How could it not when you have Donald Trump, the most famous presidential nominee tweeter of all time. His Twitter and Facebook reach is in the millions and Hillary Clinton has a big reach as well, but they use the platforms very differently. Trump made a name for himself in this campaign by being active on Twitter. Tweets can drive news because of what he says. You see that less with Hillary Clinton’s campaign because she’s a different kind of candidate and I think there is a very stark contrast between their social media pages. I think towards the waning days of this campaign, as we head into the final stretch here, you’ve seen Donald Trump chill out on Twitter. Especially in the early days of the general election through the primary, it was fascinating to watch how he upended the traditional way that politicians talk to their audience. We’ve seen often in the last for years how politicians use social media more and more but it’s been generally been more of a deliberative or controlled way. Trump is very raw and tweets and says what he wants.

Could you compare and contrast younger supporters for both candidates?

I think younger voters, millennials if you will, on both sides have a ton of energy. They are very enthusiastic and I think that is something that is really cool. I do think, again as a millennial, we all get really bad raps for being selfish and narcissistic and lazy and wanting things handed to us but I do think we see energy and enthusiasm from both sides in politics. They are doing this because they believe in their mission and they truly believe the person they are helping will make this country a better place and I find that particularly inspiring and a really great antidote to the narrative that exists around millennials right now.

Is there something that you have seen that is not being discussed much or is flying under the radar?

Everyone is talking about college educated white voters, suburban men in counties that are part of the narrative of where this election is headed. I had a couple of folks say to me: look at millennials, look at where they’re breaking, look at who they’re breaking for and look at the story that tells. Because that, maybe not November 9th or tenth but ultimately at some point in several months, that is going to be a really important storyline and tell a really important story about this campaign and this election and who is going to be our next president. And I thought that was really interesting because we don’t hear a lot millennials when we think about voting blocs even though millennials are the largest voting generation and have overtaken baby boomers. I think harnessing the power of that and understanding the power of that huge group, a very diverse group and cannot categorize everyone as the same and there is a huge age range. Understanding the power of that bloc is going to be a hugely important story, maybe not in November or maybe not even in December but at some point we are going to be talking about that.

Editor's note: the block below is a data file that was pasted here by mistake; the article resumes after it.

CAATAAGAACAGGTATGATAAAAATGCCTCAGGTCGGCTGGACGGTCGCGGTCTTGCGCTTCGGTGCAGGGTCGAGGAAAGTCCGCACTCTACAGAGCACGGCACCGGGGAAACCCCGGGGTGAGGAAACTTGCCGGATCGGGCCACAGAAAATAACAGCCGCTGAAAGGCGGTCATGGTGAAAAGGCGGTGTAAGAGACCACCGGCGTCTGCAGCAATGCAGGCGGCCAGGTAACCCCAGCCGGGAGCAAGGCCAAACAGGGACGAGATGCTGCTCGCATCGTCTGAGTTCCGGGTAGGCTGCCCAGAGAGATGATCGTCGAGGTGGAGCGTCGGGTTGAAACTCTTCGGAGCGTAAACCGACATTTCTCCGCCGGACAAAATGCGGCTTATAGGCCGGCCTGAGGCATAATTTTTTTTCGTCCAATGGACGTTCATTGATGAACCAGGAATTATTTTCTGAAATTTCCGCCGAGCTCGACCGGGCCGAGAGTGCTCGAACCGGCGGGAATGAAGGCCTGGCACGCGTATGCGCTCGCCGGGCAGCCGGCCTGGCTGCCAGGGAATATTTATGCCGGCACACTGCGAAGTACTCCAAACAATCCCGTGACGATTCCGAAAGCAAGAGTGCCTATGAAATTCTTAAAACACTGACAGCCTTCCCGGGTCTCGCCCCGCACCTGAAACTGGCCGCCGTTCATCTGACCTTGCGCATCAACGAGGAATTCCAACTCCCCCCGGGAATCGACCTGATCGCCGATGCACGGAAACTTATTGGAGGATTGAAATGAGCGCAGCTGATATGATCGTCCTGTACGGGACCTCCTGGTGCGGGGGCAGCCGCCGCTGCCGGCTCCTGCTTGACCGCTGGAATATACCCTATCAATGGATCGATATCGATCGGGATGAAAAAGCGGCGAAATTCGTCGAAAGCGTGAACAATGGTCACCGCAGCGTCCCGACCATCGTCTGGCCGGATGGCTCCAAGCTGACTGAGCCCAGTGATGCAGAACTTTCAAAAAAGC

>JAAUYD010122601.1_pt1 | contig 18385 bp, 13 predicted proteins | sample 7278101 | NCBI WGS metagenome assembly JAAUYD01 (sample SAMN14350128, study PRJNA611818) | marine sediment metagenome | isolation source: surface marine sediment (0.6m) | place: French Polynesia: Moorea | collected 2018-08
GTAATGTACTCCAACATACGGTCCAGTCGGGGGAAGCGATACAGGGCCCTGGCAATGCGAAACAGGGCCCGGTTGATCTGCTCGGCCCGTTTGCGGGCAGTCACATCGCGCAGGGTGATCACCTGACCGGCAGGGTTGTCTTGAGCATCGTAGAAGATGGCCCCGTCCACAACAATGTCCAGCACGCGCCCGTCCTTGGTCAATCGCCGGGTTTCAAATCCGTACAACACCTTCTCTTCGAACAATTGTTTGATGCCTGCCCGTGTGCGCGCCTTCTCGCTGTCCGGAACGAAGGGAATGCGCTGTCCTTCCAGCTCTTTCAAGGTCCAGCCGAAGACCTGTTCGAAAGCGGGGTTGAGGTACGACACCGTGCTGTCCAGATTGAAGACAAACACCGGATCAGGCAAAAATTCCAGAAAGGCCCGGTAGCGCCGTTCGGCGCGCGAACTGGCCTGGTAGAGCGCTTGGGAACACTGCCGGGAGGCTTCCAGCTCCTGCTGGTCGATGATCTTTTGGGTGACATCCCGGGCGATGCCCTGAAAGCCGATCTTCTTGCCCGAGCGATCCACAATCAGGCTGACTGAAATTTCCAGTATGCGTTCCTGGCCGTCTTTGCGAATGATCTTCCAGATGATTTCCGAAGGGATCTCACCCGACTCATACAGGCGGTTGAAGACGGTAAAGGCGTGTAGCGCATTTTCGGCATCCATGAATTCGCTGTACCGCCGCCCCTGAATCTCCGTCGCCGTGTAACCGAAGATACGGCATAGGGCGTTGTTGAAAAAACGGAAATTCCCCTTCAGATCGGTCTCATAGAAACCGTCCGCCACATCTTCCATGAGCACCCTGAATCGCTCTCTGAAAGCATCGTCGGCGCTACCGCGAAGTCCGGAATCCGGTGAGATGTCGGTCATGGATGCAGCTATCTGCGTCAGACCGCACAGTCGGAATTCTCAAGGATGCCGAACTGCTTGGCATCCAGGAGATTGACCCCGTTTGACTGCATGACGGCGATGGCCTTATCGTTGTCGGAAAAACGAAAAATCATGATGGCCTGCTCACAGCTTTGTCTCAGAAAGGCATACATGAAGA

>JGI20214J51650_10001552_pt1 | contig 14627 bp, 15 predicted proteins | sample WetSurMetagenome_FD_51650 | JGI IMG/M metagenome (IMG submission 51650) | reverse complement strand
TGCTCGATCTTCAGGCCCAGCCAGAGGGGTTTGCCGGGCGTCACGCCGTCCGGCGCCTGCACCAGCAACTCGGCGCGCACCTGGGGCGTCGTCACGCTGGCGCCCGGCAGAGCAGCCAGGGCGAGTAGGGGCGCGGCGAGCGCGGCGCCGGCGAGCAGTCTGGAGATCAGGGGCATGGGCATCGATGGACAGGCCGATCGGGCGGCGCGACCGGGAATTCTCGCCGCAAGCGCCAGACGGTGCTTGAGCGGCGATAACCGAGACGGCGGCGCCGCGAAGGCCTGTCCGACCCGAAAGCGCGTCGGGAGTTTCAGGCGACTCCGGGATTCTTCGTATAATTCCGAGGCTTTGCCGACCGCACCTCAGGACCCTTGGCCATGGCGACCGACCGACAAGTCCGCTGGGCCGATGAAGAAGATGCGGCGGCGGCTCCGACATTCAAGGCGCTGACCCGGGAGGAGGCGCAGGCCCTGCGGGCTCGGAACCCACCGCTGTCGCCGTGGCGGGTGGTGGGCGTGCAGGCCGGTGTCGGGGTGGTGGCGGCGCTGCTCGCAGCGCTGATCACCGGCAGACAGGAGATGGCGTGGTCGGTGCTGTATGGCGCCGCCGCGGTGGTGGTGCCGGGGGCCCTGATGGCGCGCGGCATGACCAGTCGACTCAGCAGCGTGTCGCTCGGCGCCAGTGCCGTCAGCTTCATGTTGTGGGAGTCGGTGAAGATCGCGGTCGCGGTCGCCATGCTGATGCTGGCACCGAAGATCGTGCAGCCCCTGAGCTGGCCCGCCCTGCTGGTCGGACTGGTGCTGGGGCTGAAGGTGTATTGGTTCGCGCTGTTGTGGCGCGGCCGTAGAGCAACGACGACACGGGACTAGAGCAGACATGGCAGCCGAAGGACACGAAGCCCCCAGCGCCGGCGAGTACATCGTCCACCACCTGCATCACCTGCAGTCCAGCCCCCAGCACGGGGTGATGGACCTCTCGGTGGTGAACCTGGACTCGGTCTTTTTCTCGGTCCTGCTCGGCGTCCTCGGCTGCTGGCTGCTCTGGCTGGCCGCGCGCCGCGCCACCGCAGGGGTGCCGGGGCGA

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About the Contributor
Ziyi Liu, Author

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The Vanderbilt Hustler welcomes and encourages readers to engage with content and express opinions through the comment sections on our website and social media platforms. The Hustler reserves the right to remove comments that contain vulgarity, hate speech, personal attacks or that appear to be spam, commercial promotion or impersonation. The comment sections are moderated by our Editor-in-Chief, Rachael Perrotta, and our Social Media Director, Chloe Postlewaite. You can reach them at [email protected] and [email protected].
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7 years ago

Typo in the response of the last question.